By Nicholas Jennings on Tuesday, 23 February 2010
Category: Liner Notes

Liner Notes: Bruce Cockburn - Big Circumstance

The result of three years of traveling to such far-flung places as Mozambique, Nepal and Central America, the songs on 1989’s Big Circumstance reflect Bruce Cockburn’s heartfelt reactions to war, repression and environmental abuse. The celebrated Canadian singer-songwriter was already well known for such forthright songs of the 1980s as “If I Had a Rocket Launcher” and “Call it Democracy.” With Big Circumstance, Cockburn ended the decade with some of the most politically potent material of his career, including “If a Tree Falls,” which tackled the issue of rain forest destruction. “From Sarawak to Amazonas, Costa Rica to mangy B.C. hills,” he sang angrily, “ancient cord of coexistence hacked by parasitic greedhead scam.” The accompanying video—one of Cockburn’s best—didn’t pull any punches either.

Cockburn took a similarly direct approach in making Big Circumstance.  The album was recorded with producer-keyboardist Jon Goldsmith, drummer Mike Sloski and bassist Fergus Marsh, with no editing, few overdubs and a minimum of takes. That immediacy added to the urgency of songs like the bluesy “Radium Rain,” which Cockburn wrote while performing in Germany several days after the Chernobyl nuclear disaster in the nearby Ukraine, and the punk-like “Where the Death Squad Lives,” about the terror in Central America, where “they cut down people like they cut down trees.” Meanwhile, the deceptively sweet “Gospel of Bondage,” featuring mellifluous backup vocals from friends Judy Cade and Mose Scarlett as well as acclaimed artist Mary Margaret O’Hara, tackles Christian extremists. “God must be on the side of the side that’s right,” Cockburn sings, “and not the right that justifies itself in terms of might.”
    Some of the songs arose from a 1987 trip that Cockburn made to Nepal on behalf of the overseas development agency USC Canada (formerly the Unitarian Service Committee), which Cockburn has been associated with since the late 1960s. “Tibetan Side of Town” is a jazzy portrait of Kathmandu, a series of stark, diary-like observations about the sights, smells and sounds of the Nepalese capital. “Understanding Nothing,” a moody expression of cultural bewilderment, is more impressionistic. Using spoken verse, Cockburn tells of “weavers’ fingers flying on the loom, patterns shift too fast to be discerned.”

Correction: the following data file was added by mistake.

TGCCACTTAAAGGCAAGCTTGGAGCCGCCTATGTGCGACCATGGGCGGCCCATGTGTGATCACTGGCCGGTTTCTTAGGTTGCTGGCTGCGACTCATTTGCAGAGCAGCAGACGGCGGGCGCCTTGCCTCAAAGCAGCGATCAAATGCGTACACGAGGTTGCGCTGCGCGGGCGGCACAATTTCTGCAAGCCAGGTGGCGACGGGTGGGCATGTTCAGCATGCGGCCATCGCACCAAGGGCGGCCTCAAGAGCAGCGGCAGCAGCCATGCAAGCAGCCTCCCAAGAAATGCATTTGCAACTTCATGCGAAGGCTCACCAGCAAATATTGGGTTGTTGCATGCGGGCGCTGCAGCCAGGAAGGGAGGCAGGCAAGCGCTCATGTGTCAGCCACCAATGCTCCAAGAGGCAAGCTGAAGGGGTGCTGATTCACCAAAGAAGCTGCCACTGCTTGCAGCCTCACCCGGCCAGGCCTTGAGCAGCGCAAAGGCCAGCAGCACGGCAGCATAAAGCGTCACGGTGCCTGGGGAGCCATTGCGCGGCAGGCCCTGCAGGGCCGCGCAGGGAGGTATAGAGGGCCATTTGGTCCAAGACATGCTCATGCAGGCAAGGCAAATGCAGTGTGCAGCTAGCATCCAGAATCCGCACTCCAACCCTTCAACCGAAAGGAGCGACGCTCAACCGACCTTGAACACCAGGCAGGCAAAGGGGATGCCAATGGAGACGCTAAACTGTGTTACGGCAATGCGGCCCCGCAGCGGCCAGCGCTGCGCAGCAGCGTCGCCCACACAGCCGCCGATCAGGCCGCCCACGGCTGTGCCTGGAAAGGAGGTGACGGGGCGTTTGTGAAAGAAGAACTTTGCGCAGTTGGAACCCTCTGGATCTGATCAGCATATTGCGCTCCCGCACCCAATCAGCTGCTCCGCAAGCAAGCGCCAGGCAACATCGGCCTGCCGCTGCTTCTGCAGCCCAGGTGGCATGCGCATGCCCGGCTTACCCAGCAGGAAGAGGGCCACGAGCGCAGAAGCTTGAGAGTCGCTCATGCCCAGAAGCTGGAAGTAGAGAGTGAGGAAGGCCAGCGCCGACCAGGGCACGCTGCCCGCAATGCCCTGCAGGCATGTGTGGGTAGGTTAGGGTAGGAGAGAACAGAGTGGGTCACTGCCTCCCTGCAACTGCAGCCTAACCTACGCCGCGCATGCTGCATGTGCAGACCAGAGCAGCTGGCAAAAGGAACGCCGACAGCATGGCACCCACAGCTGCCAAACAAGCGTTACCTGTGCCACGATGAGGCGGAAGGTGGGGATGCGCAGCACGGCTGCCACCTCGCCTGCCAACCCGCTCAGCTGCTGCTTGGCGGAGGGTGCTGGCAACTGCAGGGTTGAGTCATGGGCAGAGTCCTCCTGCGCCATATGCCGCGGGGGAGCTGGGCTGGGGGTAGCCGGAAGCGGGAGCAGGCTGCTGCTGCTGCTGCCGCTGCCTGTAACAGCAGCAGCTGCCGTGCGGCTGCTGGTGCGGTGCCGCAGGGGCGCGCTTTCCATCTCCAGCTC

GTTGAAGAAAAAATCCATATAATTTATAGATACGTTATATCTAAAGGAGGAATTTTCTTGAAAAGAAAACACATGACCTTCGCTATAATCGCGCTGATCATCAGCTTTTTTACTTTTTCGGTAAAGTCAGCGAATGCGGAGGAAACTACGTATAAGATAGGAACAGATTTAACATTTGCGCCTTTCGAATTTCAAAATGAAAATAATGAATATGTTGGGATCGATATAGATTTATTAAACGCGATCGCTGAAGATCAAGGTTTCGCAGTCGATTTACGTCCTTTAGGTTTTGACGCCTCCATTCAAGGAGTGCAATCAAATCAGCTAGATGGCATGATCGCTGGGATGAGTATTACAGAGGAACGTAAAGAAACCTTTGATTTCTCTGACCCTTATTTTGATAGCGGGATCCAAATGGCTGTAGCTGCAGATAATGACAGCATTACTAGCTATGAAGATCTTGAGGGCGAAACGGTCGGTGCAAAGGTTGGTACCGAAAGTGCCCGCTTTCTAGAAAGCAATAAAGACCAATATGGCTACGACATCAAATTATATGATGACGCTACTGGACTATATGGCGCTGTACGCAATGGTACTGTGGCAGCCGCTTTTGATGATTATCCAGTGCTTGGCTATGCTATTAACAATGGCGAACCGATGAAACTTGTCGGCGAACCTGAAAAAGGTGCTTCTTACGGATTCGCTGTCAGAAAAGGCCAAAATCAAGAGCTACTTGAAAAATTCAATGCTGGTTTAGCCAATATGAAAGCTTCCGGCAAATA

At the same time, the album represented a return to Cockburn’s more acoustic sound, best heard on the album’s two romantic numbers: the aching “Pangs of Love” and the gentle, swaying “Don’t Feel Your Touch,” which ranks among his most melodically gorgeous numbers. However, “The Gift” uses swirling electric guitars and rippling percussion to create a joyful sound that one critic compared to “Grateful Dead-like euphoria.” The original album ended with the dry-wit humor of “Anything Can Happen,” a cabaret-like number that includes a woozy clarinet and a series of possible death scenarios. “We could have been nailed by some vigilante type, in a case of mistaken identity,” Cockburn sings, before adding the deadpan qualifier, “obviously.”
    This remastered version of Big Circumstance features only one bonus track due to the extended length of the original album: an acoustic version of “If a Tree Falls.” But it’s a most fitting addition, since it was a breakthrough song in several ways. Cockburn wrote it during the spring of 1988—well before many celebrities embraced the issue of rainforest preservation. The song formed the title track of a benefit album, released in 1996, featuring such artists as Ferron, John Trudell, Hank Williams Jr. and Buffy Sainte-Marie. And both it and the hard-hitting video that accompanied the song became U.S. hits, reaching number 19 on the Modern Rock charts and garnering airplay on VH1 respectively. To hear Cockburn sing this cautionary tale today, in a slower, starker arrangement, underscores both its inherent strength and, sadly, its continuing relevance. Like the rest of Big Circumstance, it remains a powerful testament to one man’s social conscience and artistic vision.

Nicholas Jennings

Originally released 1988, reissued 2005 by Rounder Records.